For any small business, cash flow can be a challenge. If your company is doing well, you have solid sales and favorable profit margins. But you may have trouble keeping up with payroll or paying your suppliers on time. In that scenario, you may have a cash flow problem to address. Cash flow obstacles typically occur when your customers take too long to pay your invoices. If you are part of an industry that traditionally allows 30, 60, or even 90 days for invoice payment, that delay may create difficulties for your sustained profitability and growth.
You may have several options for resolving your cash flow concern. First, you could apply for a loan or line of credit to have on standby when you need more cash than what is available. With a loan, you will make fixed payments whether you use the money or not. In contrast, if you obtain a business line of credit, you only make payments if you use the available funds, and the amount you pay will vary depending on how much of the line you use. In addition, a line of credit is reusable: if you use a portion and then pay it back, you can use it again without applying for a new loan.
Invoice factoring means your company sells the accounts receivable portfolio to a factoring company. That company pays you upfront for most of the value of the invoices. In many cases, the advance payment is 90 percent. Then the factoring agent collects the money from your customer and pays you the balance minus their fee. Here is an illustration and timeline:
Depending on how long the customer waits to pay the invoice, you may have had the bulk of what they owed you for quite some time.
Certainly, the most prominent advantage of factoring is gaining access to funds when needed. You get money quickly but at a slight discount by selling the accounts receivable portfolio to a factoring company. The factor earns its fee by doing the follow-up necessary to collect the amount owed.
Another benefit is that you don’t have to spend time and energy chasing down the payments. Instead, you get paid right away by the factor, and their professional staff manages the interaction with the customer.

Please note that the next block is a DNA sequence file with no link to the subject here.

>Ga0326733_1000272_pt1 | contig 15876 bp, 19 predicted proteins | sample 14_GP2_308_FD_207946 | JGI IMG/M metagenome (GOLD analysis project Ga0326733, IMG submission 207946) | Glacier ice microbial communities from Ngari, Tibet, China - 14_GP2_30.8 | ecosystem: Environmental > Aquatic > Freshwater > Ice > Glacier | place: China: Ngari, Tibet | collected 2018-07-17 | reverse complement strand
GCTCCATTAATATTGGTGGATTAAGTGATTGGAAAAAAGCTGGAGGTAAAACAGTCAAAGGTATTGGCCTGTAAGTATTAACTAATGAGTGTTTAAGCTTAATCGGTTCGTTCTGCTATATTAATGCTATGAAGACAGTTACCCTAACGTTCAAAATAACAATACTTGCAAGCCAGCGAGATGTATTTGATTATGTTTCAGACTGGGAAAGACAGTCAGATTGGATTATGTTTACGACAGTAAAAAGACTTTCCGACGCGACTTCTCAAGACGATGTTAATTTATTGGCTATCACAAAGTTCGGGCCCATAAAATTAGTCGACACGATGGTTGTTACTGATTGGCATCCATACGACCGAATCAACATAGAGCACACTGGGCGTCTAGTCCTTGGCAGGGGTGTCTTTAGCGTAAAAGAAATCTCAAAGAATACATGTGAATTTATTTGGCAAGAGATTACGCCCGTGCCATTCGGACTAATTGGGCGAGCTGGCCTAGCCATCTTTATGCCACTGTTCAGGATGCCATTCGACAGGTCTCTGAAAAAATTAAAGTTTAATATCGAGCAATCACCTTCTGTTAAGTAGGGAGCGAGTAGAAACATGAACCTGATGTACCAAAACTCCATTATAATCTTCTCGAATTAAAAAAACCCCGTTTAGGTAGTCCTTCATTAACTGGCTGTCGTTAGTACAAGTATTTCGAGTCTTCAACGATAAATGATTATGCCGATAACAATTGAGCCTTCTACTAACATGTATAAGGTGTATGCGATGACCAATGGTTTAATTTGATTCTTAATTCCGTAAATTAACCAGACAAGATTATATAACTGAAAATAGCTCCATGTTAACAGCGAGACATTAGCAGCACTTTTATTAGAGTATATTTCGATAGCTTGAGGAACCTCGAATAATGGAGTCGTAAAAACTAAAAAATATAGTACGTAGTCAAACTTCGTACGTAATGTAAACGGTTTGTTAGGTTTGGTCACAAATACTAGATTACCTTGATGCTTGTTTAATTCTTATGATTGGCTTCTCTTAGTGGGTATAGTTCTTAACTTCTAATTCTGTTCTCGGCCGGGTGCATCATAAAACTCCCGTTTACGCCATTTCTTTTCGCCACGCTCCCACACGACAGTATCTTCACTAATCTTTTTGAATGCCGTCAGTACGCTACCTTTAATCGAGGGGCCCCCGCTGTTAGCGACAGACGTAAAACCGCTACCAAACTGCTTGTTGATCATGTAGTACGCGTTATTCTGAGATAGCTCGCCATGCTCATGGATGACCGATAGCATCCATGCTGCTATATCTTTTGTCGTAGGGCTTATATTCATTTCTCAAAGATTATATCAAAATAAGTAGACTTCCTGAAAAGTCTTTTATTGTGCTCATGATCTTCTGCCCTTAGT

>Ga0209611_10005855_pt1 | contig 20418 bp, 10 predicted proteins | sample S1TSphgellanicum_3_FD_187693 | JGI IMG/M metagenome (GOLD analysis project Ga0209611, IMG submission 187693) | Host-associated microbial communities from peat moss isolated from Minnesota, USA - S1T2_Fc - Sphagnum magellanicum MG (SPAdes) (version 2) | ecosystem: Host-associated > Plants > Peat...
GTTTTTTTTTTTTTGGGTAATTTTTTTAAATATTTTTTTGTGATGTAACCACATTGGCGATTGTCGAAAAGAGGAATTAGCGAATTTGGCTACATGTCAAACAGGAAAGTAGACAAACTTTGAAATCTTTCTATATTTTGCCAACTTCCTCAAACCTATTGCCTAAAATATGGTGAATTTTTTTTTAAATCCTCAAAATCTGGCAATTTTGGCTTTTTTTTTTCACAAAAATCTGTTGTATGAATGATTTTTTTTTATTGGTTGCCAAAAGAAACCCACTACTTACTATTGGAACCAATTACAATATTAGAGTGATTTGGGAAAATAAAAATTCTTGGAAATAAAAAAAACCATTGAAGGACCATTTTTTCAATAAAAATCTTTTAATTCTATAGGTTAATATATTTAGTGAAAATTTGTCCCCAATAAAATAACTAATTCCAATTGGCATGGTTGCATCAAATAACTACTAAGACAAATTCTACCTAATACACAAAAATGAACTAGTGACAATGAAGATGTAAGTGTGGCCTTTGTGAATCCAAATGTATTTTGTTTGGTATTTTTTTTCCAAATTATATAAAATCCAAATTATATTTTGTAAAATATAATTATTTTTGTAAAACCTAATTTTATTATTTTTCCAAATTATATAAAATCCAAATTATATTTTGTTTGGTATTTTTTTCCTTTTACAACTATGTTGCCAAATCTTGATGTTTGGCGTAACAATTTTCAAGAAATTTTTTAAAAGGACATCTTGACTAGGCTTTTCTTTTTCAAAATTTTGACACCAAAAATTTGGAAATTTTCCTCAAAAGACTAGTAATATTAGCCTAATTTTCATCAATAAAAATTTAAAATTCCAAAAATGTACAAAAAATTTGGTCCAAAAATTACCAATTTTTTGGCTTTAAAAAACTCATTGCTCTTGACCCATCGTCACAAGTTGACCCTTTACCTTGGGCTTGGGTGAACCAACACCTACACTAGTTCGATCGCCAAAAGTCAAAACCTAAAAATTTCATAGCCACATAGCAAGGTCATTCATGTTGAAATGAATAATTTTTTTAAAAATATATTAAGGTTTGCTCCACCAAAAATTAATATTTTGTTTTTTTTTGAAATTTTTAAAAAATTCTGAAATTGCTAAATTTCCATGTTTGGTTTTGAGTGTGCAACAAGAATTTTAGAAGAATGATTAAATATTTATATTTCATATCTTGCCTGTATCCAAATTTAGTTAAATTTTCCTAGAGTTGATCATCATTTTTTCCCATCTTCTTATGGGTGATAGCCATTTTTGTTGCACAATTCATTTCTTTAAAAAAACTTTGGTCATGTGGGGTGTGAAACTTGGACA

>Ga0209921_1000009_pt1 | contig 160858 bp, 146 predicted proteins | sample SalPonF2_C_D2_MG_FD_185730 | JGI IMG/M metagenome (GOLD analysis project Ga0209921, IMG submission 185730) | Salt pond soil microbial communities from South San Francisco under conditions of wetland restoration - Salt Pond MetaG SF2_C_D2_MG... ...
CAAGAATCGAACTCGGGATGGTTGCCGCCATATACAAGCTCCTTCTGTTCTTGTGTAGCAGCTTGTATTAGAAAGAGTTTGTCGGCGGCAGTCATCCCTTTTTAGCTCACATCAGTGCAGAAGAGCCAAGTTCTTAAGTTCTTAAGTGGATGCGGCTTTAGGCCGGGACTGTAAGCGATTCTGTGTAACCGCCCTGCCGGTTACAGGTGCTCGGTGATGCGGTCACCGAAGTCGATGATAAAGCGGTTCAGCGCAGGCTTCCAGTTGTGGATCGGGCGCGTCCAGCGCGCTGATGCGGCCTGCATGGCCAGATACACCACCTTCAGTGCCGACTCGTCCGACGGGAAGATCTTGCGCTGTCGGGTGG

Since factoring doesn’t depend on your business’ credit quality, it may be easier for you to qualify for this transaction than get a loan. However, the fee you pay for the arrangement may depend in part on the credit quality of your customers.
It’s definitely an advantage to have quick access to payments that are due and to avoid accumulating debt and interest payments. Further, the factoring arrangement doesn’t typically have long-term obligations or consequences.
Clearly, getting 100 percent of the money owed to you is better than getting 95-98 percent. But there is a price for convenience. Keep in mind that you are selling the accounts receivable portfolio in return for fast, dependable payments and the freedom to not work on bill collection.
That freedom does depend on whether you are engaging in recourse or non-recourse factoring. With recourse factoring, the factoring company can return the outstanding invoices to you for a refund if they can’t collect the payment within an agreed-on period. Then it’s your job to collect, and you must repay the advance you received. If you sell the invoices on a non-recourse basis, the factoring company is stuck with any balance they can’t collect. With a non-recourse arrangement, the fee will be higher, and the customer’s credit status and payment history are vital. Keep in mind that factoring refers to the sale of current invoices. It isn’t debt collection for customers who can’t or won’t pay.
Another potential disadvantage of factoring is involved when the factoring agent requires an entire portfolio sale for a lengthy period. You might prefer to sell just some of the invoices, which is called spot ledger financing. However, the factor may prefer to take the entire ledger. They may also require that you continue the practice for a set time, such as a year. Usually, these terms are negotiable, but choosing the more favorable options for your business will likely increase the percentage fee you pay for convenience.
Depending on the customer, this variable might fall under the advantages or disadvantages of factoring. For example, if the customer thinks that your company is unstable due to the sale of the receivables or that you don’t trust them to pay promptly, that could harm the relationship, which would be a disadvantage.
On the other hand, removing the collection of payment from your interactions with the customer could transform the relationship into a more positive one focused on how you can help the customer thrive using your products or services.
Small businesses may encounter frequent or just occasional challenges with collecting payment for current invoices due. Invoice factoring can offer a simple, low-cost solution to cash flow disruptions. Carefully consider the costs and benefits before you enter into a contract for this service.